‘Wolfgang’ Review: Light as a Soufflé, and About as Substantial

‘Wolfgang’ Review: Light as a Soufflé, and About as Substantial

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“I don’t like to think about the past too much,” Wolfgang Puck confesses early in the Disney+ documentary “Wolfgang,” a red flag that we’re not going to encounter much in the way of intense self-scrutiny in the scant 78 minutes that follow. A fairly vapid and shallow affair, even by the low standards of the celebrity bio-doc subgenre, “Wolfgang” provides copious archival montages of “the first celebrity chef” (Julia Child apparently didn’t count), but precious little understanding of what actually makes him tick.

Puck’s early years are skimmed, aside from an extended anecdote about losing his first kitchen job, told in great detail and illustrated with re-enactment footage, so we fully understand this as The Story That Defines Him. The real juice here is Chef Wolfgang’s rise to fame, and much of that material is fascinating: how the open kitchen design of his Spago restaurant elevated the chef from a “blue-collar job” to a celebrity, how his staff read Hollywood trade papers to best assess who got the premium tables, how instrumental he was to the development of fusion cooking.

Some much-needed tension is provided by Patrick Terrail, the owner of Ma Maison (Puck’s first kitchen of note), as he and his chef maintain conflicting accounts of how much credit Puck deserved for that restaurant’s success. But most of the picture hums along with the singularity of purpose of an infomercial, and even its coverage of Puck’s flaws — he spread himself too thin, he was an absentee father and husband — have the ring of a job applicant’s description of their biggest flaw: that they just work too hard, and care too much.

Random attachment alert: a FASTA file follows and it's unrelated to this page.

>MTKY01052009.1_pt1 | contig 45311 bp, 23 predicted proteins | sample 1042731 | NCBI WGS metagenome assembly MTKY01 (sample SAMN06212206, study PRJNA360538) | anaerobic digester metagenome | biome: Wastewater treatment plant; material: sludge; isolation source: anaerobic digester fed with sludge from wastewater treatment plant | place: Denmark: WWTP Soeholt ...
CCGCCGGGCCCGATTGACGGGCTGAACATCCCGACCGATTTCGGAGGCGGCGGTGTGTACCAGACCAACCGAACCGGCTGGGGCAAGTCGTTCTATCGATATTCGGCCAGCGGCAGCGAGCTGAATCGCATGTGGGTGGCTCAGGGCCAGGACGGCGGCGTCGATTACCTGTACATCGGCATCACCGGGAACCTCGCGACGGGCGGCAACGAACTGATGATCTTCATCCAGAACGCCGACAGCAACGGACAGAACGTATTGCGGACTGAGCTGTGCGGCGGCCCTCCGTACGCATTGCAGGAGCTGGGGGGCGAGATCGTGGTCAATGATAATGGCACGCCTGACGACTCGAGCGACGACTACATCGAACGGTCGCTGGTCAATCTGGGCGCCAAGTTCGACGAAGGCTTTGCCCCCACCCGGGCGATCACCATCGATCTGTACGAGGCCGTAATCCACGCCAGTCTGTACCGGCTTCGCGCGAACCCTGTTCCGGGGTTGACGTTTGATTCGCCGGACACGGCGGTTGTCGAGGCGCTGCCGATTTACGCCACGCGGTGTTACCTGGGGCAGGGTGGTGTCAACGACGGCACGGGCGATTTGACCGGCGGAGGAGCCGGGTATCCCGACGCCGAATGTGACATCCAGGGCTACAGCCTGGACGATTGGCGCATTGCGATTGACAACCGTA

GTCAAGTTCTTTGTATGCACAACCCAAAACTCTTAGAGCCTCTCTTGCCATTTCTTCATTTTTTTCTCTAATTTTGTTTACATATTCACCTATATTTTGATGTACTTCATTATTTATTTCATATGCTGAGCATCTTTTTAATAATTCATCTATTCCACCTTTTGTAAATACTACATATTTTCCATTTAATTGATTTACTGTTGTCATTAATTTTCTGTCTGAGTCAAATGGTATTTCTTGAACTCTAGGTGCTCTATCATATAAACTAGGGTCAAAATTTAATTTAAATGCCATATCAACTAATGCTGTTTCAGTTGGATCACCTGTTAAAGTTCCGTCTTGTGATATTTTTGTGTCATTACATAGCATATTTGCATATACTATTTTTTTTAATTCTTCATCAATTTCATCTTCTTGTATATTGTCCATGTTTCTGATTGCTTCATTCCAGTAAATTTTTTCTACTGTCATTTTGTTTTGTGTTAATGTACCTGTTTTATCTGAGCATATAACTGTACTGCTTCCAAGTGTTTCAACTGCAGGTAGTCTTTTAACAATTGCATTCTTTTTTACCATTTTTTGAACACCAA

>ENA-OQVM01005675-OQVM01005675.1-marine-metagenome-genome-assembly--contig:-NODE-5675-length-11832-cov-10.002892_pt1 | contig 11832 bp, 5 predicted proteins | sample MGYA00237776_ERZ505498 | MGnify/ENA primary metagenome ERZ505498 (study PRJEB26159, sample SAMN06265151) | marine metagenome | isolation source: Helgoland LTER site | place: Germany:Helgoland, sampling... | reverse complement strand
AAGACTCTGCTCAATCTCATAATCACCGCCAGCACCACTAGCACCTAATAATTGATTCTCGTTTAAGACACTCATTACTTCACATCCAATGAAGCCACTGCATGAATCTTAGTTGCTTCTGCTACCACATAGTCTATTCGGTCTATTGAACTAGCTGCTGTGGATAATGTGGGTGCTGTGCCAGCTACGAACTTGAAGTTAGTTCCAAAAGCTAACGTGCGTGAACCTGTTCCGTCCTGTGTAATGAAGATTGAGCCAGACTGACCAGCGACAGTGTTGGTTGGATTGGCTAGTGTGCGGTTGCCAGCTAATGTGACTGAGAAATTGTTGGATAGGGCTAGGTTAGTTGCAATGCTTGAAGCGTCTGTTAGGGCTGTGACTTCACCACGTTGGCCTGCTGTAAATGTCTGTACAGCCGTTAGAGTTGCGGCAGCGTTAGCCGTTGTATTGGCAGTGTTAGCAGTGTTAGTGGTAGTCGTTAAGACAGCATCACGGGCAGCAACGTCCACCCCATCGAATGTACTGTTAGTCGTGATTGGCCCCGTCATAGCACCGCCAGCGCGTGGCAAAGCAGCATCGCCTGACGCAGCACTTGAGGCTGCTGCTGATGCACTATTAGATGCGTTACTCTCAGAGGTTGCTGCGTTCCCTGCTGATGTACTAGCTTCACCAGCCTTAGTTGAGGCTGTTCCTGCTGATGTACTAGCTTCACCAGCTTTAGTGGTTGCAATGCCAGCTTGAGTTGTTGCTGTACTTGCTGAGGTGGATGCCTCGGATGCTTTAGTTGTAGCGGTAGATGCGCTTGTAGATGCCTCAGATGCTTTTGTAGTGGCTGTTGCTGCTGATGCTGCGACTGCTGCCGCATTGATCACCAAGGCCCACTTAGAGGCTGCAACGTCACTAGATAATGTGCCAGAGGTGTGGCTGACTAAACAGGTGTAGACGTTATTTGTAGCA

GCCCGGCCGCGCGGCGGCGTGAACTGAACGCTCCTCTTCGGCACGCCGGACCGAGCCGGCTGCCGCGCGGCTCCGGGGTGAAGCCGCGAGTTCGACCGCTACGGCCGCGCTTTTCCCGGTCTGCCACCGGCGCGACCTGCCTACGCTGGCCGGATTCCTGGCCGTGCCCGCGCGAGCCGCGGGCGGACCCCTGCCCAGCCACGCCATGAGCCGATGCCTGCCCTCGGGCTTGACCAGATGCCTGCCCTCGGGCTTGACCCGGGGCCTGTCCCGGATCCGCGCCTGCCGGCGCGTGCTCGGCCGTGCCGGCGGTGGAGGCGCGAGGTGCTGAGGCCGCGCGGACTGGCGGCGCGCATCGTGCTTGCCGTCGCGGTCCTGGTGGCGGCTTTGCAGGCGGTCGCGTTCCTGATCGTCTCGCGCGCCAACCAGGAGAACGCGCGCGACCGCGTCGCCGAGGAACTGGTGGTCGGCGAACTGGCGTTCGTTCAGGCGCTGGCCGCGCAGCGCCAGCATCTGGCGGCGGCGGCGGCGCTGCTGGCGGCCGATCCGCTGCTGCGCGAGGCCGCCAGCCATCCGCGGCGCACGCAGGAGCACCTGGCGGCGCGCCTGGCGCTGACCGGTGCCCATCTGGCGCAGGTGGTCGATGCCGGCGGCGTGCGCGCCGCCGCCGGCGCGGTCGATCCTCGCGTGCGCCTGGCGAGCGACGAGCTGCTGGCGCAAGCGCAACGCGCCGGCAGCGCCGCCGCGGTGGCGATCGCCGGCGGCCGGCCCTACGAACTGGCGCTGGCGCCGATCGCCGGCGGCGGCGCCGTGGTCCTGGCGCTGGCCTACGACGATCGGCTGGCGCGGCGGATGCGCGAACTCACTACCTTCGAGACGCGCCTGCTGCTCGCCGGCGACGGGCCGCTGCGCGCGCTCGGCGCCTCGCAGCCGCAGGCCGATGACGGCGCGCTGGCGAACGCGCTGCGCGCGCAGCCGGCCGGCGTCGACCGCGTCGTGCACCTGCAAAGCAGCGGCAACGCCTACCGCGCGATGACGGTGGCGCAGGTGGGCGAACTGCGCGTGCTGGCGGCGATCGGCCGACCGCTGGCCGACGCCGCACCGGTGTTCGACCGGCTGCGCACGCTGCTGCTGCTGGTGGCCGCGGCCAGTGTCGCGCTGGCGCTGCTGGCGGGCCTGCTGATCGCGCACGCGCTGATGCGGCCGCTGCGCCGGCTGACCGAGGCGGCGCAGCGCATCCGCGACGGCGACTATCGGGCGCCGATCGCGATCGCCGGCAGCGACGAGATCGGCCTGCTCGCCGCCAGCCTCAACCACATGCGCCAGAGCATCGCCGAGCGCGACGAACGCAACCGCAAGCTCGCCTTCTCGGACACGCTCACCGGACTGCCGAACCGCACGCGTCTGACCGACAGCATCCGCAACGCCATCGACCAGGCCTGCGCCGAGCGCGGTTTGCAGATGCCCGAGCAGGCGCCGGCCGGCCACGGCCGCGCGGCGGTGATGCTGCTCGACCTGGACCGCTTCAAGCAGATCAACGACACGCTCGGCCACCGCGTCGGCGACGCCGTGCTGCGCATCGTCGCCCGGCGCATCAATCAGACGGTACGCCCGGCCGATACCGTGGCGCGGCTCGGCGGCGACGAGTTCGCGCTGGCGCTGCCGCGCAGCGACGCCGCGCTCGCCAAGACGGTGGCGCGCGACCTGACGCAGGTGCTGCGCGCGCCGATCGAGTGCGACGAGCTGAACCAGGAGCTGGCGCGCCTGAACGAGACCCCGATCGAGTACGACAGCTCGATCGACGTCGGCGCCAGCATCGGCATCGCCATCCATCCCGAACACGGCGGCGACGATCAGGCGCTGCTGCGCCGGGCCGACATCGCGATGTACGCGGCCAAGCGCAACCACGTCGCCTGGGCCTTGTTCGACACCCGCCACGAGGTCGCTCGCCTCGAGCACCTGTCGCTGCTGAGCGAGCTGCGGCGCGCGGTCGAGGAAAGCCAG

“Wolfgang” is directed by David Gelb, who all but defined the celebrity chef documentary with “Jiro Dreams of Sushi.” He hits many of the same notes; the food photography is delectable, and Puck is full of bite-size wisdom like “We have to have focus in life” and “If you believe in something, you have to follow your dreams.” But “Wolfgang” ultimately plays like exactly what it is: “Jiro” Disney-fied, and thus drained of its nuance, complexity and interrogation.

Wolfgang
Not rated. Running time: 1 hour 18 minutes. Watch on Disney+.

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